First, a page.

It’s no accident that Stone has become the foodie heart of Staffordshire – the town’s history is entwined with food & drink production – here’s our ‘potted’ version...
As far back as the 12th century Stone was famed for the qualities of the ales brewed by the canons at Stone Priory. This tradition was carried on by various brewers over the centuries – however it was the 1785 arrival of one Francis Joule that saw the town’s most famous brewery founded.
Francis took over an established town brewery rumoured to be located on – or near – the site of the old Monastic brewhouse and the newly formed brewery adopted the monks’ custom of marking their casks with "the sign of the cross" in its distinctive red cross trademark; which the brewery still carries to this day. As well as supplying the home market, John Joules & Son exported beers to Australia, New Zealand and California and also had a superb reputation for the quality of its wine cellar.
Joules was taken over by Bass Charrington who closed the brewery in 1972 and the site is now occupied by the Co-op supermarket and the old Joules wine shop still exists a few doors down the High Street. However, this is not where the Joules story ends - the brewery was resurrected in 2001, at premises in Market Drayton on the Staffordshire/Shropshire border - and has since built a portfolio of pubs throughout Staffordshire and Shropshire.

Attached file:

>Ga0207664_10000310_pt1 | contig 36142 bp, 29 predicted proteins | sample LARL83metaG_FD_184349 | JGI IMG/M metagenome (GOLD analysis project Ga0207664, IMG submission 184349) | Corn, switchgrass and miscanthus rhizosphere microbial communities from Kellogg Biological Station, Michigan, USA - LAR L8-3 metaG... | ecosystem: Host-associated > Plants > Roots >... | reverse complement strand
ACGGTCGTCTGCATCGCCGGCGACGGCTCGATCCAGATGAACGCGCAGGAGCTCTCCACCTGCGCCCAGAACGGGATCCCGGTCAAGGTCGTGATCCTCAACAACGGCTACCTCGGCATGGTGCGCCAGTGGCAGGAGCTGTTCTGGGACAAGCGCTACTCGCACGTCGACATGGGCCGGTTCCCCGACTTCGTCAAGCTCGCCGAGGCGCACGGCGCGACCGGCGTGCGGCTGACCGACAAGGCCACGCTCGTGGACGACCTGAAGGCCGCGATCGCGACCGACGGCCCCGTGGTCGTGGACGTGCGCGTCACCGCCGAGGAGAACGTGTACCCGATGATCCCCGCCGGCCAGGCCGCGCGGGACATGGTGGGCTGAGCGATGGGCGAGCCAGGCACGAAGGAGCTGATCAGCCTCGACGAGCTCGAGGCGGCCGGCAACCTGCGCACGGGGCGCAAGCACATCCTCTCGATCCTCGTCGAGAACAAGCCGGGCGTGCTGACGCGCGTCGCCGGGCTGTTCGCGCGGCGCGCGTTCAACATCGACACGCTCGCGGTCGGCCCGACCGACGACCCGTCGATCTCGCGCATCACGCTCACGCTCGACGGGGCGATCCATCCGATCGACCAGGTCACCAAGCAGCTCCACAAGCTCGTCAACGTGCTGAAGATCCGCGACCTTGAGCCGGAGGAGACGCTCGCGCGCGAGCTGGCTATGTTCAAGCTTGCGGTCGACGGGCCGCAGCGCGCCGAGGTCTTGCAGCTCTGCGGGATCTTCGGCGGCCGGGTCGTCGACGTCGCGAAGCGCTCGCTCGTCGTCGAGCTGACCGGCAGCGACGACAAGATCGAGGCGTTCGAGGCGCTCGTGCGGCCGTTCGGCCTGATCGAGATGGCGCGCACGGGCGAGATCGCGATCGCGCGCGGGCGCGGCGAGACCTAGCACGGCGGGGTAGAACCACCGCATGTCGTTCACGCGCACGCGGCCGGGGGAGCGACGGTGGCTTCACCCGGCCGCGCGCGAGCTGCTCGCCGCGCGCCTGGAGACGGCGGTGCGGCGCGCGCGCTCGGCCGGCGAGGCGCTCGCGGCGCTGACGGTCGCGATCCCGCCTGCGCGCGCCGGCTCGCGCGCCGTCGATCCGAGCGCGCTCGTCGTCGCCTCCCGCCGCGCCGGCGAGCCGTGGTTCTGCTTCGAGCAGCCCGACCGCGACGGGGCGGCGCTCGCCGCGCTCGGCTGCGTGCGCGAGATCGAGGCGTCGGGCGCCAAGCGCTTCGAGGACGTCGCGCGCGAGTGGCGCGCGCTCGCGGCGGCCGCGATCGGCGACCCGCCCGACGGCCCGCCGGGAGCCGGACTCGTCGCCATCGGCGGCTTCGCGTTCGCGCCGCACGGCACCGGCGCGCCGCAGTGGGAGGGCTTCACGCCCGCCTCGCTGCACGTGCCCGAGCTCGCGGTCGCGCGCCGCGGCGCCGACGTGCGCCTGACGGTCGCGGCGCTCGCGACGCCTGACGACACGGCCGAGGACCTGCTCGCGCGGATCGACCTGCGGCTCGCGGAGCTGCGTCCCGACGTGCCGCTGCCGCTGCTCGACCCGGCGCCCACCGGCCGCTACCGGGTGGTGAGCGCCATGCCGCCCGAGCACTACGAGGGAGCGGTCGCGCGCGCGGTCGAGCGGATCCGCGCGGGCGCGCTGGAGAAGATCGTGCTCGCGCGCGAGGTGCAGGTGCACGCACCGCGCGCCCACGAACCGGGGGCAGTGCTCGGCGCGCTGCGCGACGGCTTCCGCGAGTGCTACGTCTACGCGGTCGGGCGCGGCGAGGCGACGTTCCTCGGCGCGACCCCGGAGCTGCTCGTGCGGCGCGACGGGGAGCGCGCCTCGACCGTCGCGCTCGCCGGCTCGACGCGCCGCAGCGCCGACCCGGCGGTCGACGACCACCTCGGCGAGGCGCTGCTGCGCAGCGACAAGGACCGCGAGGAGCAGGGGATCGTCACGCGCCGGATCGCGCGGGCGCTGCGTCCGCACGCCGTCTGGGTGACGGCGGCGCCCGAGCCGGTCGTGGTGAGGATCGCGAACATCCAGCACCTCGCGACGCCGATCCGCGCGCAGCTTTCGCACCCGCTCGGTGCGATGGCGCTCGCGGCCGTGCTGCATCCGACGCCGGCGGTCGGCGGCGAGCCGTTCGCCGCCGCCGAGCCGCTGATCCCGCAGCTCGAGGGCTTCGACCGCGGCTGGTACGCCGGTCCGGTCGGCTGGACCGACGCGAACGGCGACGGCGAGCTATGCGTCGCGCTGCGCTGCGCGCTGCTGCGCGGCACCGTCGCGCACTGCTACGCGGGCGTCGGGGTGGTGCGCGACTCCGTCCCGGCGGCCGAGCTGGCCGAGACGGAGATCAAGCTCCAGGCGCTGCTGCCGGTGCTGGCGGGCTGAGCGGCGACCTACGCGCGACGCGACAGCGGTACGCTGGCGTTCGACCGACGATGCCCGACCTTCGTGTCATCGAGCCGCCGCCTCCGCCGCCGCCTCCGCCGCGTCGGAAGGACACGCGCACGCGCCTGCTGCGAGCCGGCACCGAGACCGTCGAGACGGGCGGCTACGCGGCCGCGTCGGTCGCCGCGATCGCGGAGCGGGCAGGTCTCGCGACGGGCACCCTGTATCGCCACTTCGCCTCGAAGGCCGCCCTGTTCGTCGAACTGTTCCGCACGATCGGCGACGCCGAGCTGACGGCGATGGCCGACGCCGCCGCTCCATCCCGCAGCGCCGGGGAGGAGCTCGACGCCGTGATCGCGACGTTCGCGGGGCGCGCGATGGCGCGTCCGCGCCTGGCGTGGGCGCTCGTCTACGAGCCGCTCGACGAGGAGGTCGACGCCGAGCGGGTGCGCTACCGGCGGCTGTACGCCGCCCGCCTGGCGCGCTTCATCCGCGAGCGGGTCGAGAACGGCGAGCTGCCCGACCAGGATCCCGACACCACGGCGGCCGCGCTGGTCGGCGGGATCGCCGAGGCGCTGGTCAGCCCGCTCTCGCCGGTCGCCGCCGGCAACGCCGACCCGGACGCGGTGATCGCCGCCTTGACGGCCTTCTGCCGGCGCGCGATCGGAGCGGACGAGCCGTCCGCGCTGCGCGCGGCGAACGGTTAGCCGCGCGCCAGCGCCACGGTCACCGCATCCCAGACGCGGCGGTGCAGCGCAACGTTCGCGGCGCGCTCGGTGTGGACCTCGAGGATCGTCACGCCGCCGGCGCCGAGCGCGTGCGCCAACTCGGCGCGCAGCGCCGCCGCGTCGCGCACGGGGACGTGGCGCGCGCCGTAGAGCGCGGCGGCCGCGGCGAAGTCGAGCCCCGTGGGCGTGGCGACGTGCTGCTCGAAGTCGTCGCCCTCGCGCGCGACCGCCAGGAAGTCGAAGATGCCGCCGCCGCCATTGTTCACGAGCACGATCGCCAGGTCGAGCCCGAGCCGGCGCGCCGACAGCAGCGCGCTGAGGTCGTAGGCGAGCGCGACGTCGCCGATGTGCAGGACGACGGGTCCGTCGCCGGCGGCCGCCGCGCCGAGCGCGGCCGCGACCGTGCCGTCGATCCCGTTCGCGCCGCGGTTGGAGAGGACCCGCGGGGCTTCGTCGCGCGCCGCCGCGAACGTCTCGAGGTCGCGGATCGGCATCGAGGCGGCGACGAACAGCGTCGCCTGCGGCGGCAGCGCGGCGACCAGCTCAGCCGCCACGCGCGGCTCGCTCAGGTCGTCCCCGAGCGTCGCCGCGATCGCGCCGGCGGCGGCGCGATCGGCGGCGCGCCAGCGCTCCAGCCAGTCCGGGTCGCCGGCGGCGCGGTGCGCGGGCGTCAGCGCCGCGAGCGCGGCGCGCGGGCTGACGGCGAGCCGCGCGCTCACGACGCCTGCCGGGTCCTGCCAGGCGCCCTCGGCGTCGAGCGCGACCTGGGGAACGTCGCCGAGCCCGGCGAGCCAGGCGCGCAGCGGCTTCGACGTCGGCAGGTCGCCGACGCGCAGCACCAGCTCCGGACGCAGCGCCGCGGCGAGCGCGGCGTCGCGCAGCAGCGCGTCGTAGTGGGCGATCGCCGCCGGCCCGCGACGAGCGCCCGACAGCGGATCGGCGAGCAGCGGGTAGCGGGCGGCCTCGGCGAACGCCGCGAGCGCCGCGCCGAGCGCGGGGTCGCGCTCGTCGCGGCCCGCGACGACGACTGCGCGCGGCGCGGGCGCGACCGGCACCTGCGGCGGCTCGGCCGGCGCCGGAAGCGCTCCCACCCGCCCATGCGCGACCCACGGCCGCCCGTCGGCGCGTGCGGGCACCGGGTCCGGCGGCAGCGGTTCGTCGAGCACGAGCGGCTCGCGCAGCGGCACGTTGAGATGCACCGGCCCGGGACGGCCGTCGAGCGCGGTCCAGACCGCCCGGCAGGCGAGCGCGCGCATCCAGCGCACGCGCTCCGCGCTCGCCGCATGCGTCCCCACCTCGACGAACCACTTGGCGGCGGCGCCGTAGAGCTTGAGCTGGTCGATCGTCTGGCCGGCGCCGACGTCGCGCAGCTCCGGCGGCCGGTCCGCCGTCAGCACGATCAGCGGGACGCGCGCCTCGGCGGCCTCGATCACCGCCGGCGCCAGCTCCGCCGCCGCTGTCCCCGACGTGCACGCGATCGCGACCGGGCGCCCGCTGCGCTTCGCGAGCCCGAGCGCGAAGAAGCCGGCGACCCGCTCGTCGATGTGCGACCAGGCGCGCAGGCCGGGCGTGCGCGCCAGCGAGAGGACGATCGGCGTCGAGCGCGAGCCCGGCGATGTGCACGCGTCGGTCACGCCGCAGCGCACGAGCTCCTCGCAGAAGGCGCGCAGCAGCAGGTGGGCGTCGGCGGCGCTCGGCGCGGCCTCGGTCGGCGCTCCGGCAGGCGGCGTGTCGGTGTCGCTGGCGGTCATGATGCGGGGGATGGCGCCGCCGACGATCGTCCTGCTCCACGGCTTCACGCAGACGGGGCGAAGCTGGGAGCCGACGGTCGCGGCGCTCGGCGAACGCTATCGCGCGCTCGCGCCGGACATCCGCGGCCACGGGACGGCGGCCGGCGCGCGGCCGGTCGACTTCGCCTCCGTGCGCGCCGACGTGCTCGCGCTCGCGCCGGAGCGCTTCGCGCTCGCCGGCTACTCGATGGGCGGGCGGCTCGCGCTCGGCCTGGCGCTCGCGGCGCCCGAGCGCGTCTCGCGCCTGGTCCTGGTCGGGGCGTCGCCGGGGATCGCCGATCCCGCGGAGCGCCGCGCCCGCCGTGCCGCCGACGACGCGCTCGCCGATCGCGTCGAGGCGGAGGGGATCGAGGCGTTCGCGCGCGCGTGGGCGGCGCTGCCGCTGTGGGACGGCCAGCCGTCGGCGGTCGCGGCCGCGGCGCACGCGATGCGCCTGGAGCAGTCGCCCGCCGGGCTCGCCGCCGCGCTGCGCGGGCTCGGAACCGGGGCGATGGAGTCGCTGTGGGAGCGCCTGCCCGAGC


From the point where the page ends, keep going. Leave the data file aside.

Located in the north of the town, this brewery was originally founded by a Mr Montgomery from Liverpool, attracted to Stone by the quality of its brewing water. The brewery eventually taken over by Bents, another Liverpool brewer, with beer taken to Liverpool by train from the nearby railway station. Brewing continued until 1967 when the company was acquired by Bass Charrington.
After a gap of several decades, brewing returned to Stone in 2008! Ian Bradford, (former head brewer at Titanic Brewery) formed Lymestone Brewery and now produces real ales from the old Bents Brewery site on Mount Road. Their ales – all of which contain the word ‘Stone’ in their name –are a common sight in pubs and artisan food shops across the county. The brewery even has its own bee hive on the roof; producing honey for the popular ‘Stone Brood’ honey ale. Now that’s what you call local produce!